In another aspect of the invention, some amount of the silicone or silicone solution can be removed after application. For instance, portions of the silicone solution can be removed or thinned by blowing air through the openings 18 before the silicone solution is cross-linked. Conversely, if higher silicone concentrations of the silicone solution are permitted to cross-link before removing some amount of the silicone solution, the film structure or coatings 14, 20 will be formed on the web 10.

With the desired amount of silicone or silicone solution applied to the web 10 in its entirety, in selected areas, or in patterns, the web 10 can be heated to about 120° C. or other appropriate temperature to accelerate cross-linking. At 120° C., for instance, polymerization of the silicone parts will be complete in a few seconds. Also, if xylene is used as the solvent to prepare the silicone solution, the xylene will be expelled by evaporation due to the heating. By cooling the evaporated xylenes, the solvent can be regenerated without gas emissions.

Referring to FIG. 4, a silicone or silicone solution in the form of a liquid 30 is deposited in a non-stick patterned tray T defining, for example, a honeycomb pattern P. The silicone liquid 30 naturally assumes a shape of the pattern P. After a period of cross-linking, a complementary shaped web of honeycomb silicone material 32 can be extracted from the tray T for use as a bonding agent between two or more MD and/or CD extensible webs such as webs 10a, 10b. In this aspect of the invention, the silicone material 32 is extracted and applied to the webs 10a, 10b before the silicone material 32 has completely cured; however, the silicone material 32 is sufficiently cured to have a rubbery structure for handling. Alternatively, the webs 10a,b can be dipped one or more times in the silicone liquid 30 to pick-up and form the patterned silicone material 32 on the webs 10a,b. Still further, the honeycomb web 32 could be formed in a continuous manner, for example, by coating an engraved roll (not shown). The continuous, honeycomb web 32 can be printed onto a bonded or unbonded fibrous web 10a, 10b and the elastic allowed to cross-link.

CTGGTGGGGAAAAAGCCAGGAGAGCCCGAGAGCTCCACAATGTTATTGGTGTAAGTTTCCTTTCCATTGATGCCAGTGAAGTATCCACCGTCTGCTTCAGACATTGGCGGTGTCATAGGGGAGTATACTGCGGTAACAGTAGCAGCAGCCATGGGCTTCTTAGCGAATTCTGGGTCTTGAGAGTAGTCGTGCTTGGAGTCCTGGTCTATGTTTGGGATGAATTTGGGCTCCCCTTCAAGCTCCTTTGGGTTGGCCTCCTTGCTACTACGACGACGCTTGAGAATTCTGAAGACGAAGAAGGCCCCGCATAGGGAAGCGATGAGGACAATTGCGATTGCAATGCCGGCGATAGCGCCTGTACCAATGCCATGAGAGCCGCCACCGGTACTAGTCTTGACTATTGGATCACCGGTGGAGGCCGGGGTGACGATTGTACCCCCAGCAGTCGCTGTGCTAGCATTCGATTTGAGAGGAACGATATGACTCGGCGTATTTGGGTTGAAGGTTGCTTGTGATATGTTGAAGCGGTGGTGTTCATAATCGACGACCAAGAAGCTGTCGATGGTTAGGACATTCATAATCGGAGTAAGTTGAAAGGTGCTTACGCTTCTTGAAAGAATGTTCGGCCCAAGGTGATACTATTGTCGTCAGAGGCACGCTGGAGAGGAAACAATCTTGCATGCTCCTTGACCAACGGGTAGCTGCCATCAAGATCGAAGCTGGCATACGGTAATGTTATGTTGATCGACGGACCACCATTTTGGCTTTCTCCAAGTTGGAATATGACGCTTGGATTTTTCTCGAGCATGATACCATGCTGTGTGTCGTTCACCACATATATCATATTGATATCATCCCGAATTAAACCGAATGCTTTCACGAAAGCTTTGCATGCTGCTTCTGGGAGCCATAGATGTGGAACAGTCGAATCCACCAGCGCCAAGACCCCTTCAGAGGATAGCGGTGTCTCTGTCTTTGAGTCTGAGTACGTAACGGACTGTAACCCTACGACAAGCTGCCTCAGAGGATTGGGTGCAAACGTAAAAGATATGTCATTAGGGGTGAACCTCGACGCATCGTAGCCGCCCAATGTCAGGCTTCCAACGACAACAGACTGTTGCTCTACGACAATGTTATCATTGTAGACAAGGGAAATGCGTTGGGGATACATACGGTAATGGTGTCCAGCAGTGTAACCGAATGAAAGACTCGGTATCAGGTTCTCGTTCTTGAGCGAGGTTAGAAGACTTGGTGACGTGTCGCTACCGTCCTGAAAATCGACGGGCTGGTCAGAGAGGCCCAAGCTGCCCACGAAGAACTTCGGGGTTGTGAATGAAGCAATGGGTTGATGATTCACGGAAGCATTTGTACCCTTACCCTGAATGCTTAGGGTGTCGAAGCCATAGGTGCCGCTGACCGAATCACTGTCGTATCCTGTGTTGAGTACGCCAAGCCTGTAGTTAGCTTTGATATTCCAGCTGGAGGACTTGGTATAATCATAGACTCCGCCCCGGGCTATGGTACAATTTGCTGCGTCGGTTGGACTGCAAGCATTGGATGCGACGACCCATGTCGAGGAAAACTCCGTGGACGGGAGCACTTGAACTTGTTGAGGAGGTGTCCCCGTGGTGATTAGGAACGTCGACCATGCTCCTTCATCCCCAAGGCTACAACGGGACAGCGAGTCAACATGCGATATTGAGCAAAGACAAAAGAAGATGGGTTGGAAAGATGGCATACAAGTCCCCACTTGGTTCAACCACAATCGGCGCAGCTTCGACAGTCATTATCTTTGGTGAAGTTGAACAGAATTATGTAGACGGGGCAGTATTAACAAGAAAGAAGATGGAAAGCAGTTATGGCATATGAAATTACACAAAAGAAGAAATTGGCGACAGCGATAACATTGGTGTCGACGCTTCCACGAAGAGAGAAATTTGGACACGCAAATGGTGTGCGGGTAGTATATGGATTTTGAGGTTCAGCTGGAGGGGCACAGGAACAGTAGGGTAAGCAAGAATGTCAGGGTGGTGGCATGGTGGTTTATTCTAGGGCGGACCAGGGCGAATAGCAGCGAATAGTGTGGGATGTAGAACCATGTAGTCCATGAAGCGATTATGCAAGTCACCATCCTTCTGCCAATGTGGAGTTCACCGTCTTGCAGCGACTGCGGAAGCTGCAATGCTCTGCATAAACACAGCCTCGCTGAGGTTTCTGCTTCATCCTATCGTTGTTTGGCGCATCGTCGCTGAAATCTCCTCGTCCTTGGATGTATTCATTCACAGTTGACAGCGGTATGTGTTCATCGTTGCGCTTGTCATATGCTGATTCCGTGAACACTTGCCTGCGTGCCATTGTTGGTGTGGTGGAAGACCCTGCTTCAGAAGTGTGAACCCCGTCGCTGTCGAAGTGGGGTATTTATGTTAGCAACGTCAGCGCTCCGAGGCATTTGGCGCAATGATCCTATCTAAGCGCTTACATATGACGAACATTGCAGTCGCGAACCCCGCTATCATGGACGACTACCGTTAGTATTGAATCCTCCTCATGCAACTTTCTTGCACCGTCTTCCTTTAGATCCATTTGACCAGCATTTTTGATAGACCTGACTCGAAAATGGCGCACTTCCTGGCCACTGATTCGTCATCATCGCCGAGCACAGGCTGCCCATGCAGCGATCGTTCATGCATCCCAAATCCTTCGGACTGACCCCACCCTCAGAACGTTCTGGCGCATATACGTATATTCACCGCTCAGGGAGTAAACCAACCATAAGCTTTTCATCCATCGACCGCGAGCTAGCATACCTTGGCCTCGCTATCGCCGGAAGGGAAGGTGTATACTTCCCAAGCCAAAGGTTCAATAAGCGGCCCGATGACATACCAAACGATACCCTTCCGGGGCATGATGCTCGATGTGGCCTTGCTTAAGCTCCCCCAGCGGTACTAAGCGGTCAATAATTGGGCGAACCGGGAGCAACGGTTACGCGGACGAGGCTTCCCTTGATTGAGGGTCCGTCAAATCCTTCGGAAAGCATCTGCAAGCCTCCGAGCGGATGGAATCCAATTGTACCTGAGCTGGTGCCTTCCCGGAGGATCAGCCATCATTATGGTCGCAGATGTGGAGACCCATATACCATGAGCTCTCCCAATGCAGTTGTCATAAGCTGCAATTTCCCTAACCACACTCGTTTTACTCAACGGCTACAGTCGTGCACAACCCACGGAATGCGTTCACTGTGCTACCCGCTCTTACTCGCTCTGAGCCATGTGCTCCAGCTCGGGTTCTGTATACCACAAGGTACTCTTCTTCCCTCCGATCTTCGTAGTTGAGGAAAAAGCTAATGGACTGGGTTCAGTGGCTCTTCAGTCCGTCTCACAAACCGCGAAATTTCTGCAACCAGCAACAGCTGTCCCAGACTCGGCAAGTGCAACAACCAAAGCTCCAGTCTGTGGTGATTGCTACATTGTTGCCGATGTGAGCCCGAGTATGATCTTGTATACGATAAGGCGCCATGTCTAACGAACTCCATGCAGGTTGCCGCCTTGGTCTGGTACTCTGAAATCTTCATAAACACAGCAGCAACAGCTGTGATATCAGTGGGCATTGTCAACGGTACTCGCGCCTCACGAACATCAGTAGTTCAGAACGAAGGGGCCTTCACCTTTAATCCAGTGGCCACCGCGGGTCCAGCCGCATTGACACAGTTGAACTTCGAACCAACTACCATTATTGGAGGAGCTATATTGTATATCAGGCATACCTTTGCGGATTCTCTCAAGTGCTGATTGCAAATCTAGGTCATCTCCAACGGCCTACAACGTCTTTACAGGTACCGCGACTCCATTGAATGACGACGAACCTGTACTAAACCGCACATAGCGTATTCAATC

After extraction, printing, dipping or the like, the semi-cured silicone material 32 will finish cross-linking and interlink individual fibers of the webs 10a,b together as described above in order to provide inner and outer cloth-like surfaces with an elastic core. Moreover, the resultant honeycomb structure of the silicone material 32 provides extensibility in numerous directions, strength, and integrity of the laminated webs 10a,10b. Those skilled in the art will recognize that any pattern can be substituted for or used in combination with the honeycomb pattern P to reinforce the webs 10a,10b in CD, MD or various other directions.

Those skilled in the art will further appreciate that the pattern P can be defined in a bonder roller arrangement in lieu of the tray T. For instance, the bonder roller arrangement may include a patterned calender roller, such as a pin embossing roller (not shown), arranged with a smooth anvil roller (not shown). One or both of the calender roller and the smooth anvil roller may be heated and the pressure between these two rollers may be adjusted in a known manner to provide the desired temperature and bonding pressure to apply the silicone liquid 30 to the webs 10a,b.